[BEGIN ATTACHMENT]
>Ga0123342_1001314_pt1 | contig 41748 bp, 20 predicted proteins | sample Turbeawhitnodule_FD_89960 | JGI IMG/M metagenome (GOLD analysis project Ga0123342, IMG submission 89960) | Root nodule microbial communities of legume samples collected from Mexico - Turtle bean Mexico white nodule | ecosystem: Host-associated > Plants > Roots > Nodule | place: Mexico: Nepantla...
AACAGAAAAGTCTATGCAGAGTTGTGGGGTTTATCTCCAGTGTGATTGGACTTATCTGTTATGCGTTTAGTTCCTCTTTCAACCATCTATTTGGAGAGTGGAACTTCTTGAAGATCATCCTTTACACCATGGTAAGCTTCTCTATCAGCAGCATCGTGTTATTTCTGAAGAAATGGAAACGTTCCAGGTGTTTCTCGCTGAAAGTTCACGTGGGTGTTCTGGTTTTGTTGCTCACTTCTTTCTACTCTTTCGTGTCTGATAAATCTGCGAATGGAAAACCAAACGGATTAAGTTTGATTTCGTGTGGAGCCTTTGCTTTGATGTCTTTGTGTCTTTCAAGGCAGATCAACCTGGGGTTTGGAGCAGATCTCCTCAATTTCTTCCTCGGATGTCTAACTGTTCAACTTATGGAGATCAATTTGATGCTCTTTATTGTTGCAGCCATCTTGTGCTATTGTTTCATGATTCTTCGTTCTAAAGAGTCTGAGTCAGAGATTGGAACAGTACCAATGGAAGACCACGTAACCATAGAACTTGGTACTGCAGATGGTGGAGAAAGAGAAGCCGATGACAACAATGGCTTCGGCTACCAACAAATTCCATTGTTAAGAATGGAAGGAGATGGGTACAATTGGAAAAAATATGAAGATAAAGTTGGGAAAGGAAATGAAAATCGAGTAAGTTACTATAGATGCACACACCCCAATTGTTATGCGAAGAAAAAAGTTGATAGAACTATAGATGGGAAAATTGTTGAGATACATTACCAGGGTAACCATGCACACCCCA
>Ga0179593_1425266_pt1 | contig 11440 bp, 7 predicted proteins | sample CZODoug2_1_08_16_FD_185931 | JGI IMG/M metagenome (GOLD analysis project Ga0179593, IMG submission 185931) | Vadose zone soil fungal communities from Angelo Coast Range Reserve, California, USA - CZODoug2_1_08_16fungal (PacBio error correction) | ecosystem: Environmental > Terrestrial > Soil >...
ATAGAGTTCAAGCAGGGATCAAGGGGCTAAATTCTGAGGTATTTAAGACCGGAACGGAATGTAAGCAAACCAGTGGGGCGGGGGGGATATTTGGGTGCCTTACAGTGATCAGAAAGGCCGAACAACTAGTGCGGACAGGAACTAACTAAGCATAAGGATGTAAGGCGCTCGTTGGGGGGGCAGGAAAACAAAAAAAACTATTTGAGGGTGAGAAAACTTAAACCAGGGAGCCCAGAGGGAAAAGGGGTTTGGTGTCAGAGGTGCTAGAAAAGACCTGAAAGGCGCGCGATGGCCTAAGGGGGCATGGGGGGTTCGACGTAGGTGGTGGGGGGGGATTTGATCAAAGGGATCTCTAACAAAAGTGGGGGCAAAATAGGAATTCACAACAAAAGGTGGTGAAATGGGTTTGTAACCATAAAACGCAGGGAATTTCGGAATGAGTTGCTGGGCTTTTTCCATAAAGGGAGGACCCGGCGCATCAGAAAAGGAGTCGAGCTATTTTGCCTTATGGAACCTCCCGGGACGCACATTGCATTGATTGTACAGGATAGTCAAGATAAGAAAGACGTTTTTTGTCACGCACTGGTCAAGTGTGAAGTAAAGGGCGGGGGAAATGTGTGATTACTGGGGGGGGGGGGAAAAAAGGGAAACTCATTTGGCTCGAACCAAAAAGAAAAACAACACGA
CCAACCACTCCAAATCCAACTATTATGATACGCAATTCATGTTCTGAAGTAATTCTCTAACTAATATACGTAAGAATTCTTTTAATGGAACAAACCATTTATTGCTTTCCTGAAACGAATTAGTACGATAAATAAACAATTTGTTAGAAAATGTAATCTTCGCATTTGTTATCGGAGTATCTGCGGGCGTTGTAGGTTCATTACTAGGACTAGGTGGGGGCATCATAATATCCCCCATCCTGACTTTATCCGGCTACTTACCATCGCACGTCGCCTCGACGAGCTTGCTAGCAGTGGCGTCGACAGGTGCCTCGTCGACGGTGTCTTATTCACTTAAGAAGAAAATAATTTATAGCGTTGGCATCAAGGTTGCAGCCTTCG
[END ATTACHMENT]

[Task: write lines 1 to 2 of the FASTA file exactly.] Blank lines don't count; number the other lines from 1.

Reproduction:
>Ga0123342_1001314_pt1 | contig 41748 bp, 20 predicted proteins | sample Turbeawhitnodule_FD_89960 | JGI IMG/M metagenome (GOLD analysis project Ga0123342, IMG submission 89960) | Root nodule microbial communities of legume samples collected from Mexico - Turtle bean Mexico white nodule | ecosystem: Host-associated > Plants > Roots > Nodule | place: Mexico: Nepantla...
AACAGAAAAGTCTATGCAGAGTTGTGGGGTTTATCTCCAGTGTGATTGGACTTATCTGTTATGCGTTTAGTTCCTCTTTCAACCATCTATTTGGAGAGTGGAACTTCTTGAAGATCATCCTTTACACCATGGTAAGCTTCTCTATCAGCAGCATCGTGTTATTTCTGAAGAAATGGAAACGTTCCAGGTGTTTCTCGCTGAAAGTTCACGTGGGTGTTCTGGTTTTGTTGCTCACTTCTTTCTACTCTTTCGTGTCTGATAAATCTGCGAATGGAAAACCAAACGGATTAAGTTTGATTTCGTGTGGAGCCTTTGCTTTGATGTCTTTGTGTCTTTCAAGGCAGATCAACCTGGGGTTTGGAGCAGATCTCCTCAATTTCTTCCTCGGATGTCTAACTGTTCAACTTATGGAGATCAATTTGATGCTCTTTATTGTTGCAGCCATCTTGTGCTATTGTTTCATGATTCTTCGTTCTAAAGAGTCTGAGTCAGAGATTGGAACAGTACCAATGGAAGACCACGTAACCATAGAACTTGGTACTGCAGATGGTGGAGAAAGAGAAGCCGATGACAACAATGGCTTCGGCTACCAACAAATTCCATTGTTAAGAATGGAAGGAGATGGGTACAATTGGAAAAAATATGAAGATAAAGTTGGGAAAGGAAATGAAAATCGAGTAAGTTACTATAGATGCACACACCCCAATTGTTATGCGAAGAAAAAAGTTGATAGAACTATAGATGGGAAAATTGTTGAGATACATTACCAGGGTAACCATGCACACCCCA